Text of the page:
Michael O'Kennedy was born in Nenagh County Tipperary in February 1936. he was educated in Ennis, Maynooth, University College Dublin and Kings Inns. He qualified as a barrister. In 1965 he was unsuccessful in his bid to win a Dáil seat for Fianna Fáil. He was, however, appointed to Seanad Éireann. In 1969 he was elected to the Dáil and became Parliamentary Secretary to the Minister for Education the following year. In 1972 he was appointed to the government, however he didn't have a portfolio. In January 1973 he became Minister for Transport and Power.
During Fianna Fáil's period in opposition O'Kennedy revealed his leadership aspirations. He became associated with a hardline policy document regarding Northern Ireland in 1975. The document called for a withdrawl of the British Government from the North. This was against the wishes of the party and was against party policy. In 1977 Fianna Fáil returned to power and O'Kennedy was appointed Minister for Foreign Affairs. In 1979 he publicly supported Charles Haughey's successful leadership bid. He narrowly beat the other contender, George Colley.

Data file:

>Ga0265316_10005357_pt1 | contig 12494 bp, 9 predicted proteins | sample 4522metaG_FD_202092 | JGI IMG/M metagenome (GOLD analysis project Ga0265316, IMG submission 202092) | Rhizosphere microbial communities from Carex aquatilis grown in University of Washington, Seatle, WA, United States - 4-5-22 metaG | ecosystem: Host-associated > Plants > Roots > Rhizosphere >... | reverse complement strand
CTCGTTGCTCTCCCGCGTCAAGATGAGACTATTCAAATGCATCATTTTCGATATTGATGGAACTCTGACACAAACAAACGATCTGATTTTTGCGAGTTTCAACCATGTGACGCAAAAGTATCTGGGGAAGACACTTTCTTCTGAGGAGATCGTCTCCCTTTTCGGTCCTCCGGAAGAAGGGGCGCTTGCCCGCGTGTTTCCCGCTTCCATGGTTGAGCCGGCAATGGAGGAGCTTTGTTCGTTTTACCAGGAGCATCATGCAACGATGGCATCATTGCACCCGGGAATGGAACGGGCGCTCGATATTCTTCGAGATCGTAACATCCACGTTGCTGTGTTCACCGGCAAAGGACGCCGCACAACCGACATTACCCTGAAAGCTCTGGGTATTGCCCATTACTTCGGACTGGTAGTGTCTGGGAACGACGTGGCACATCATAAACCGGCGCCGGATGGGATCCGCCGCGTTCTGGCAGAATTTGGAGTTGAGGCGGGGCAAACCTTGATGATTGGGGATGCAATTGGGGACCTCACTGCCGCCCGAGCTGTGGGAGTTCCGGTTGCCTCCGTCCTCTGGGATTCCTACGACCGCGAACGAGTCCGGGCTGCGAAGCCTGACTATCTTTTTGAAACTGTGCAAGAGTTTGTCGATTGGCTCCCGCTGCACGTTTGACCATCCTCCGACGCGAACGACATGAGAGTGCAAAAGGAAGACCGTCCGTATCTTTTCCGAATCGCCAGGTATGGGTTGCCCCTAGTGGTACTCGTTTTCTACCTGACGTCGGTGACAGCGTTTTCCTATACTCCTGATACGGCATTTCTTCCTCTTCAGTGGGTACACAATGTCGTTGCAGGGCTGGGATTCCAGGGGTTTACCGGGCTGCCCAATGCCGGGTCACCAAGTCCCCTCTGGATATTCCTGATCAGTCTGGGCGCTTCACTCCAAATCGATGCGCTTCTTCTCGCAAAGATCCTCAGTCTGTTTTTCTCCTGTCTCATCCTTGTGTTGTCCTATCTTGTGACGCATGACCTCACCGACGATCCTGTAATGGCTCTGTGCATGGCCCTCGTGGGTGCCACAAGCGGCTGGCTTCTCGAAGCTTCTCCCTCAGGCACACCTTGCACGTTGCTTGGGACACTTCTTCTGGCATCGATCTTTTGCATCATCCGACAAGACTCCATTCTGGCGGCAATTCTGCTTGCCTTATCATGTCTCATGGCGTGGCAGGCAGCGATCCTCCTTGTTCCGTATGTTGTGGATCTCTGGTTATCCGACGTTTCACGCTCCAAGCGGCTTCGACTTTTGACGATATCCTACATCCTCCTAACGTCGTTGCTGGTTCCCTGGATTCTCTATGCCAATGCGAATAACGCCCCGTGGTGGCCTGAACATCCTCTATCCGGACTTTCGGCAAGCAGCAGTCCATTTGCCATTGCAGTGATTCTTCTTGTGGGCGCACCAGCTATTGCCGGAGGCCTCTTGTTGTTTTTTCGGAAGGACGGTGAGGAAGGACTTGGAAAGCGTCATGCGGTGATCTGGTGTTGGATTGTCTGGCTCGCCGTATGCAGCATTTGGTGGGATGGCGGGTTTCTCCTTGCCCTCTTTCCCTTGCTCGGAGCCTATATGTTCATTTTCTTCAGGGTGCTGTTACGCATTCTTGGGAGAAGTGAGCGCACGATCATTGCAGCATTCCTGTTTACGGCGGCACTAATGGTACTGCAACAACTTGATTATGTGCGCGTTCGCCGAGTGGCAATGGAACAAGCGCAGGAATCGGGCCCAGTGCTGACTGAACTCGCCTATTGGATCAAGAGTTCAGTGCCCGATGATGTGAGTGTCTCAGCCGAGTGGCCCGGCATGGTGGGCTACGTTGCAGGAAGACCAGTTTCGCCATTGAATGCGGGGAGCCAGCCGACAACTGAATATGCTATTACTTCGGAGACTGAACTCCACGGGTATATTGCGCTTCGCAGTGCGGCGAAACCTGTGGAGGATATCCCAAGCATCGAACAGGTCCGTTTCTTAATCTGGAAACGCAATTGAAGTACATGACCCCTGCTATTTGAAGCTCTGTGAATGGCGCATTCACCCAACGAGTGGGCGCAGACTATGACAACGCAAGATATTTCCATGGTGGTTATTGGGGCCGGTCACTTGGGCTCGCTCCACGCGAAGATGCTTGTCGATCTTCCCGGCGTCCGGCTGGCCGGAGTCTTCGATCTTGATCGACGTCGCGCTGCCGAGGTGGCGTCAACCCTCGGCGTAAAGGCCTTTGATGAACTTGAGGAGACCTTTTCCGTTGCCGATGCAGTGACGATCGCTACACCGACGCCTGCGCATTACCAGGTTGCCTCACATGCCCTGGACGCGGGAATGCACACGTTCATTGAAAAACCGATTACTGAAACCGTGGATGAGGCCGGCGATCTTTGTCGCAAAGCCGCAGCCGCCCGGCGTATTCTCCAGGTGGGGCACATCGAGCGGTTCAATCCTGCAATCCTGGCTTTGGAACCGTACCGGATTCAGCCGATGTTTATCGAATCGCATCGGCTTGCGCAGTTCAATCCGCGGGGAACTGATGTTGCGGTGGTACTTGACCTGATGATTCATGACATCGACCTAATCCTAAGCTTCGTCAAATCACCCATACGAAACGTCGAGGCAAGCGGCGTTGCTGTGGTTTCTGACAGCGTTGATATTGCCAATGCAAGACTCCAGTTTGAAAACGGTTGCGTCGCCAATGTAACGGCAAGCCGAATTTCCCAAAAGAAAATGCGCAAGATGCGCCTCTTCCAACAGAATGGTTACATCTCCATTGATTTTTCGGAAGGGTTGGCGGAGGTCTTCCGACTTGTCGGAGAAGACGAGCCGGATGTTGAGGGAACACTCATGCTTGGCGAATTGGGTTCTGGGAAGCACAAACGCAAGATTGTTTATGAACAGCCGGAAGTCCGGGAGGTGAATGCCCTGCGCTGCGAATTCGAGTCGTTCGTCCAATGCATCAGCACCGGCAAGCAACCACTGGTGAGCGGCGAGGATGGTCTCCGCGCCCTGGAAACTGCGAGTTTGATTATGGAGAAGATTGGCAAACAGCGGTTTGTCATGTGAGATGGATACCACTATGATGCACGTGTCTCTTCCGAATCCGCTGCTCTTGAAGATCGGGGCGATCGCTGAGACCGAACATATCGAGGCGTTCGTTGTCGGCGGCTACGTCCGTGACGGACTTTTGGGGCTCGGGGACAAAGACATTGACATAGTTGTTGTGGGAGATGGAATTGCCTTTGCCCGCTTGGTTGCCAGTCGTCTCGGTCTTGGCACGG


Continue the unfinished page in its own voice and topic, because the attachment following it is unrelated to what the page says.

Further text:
In 1981 O'Kennedy became a European Commissioner. He returned to Ireland in 1982 to contest the genaeral election. He demanded a senior government position from Haughey, however, his request was refused. In 1987 he became Minister for Agriculture and Food. In 1992 Albert Reynolds became Taoiseach and O'Kennedy became Minister for Labour. This was seen as a demotion. Worse was to come when he failed to retain his Dáil seat in the 1992 general election. He was then appointed to Seanad Éireann.
O'Kennedy was re-elected in the 1997 general election. That same year he sought the Fianna Fáil nomination for President of Ireland. He only received a mediocre 21 votes out of a total of 112. After the 2002 general election he resigned from national politics.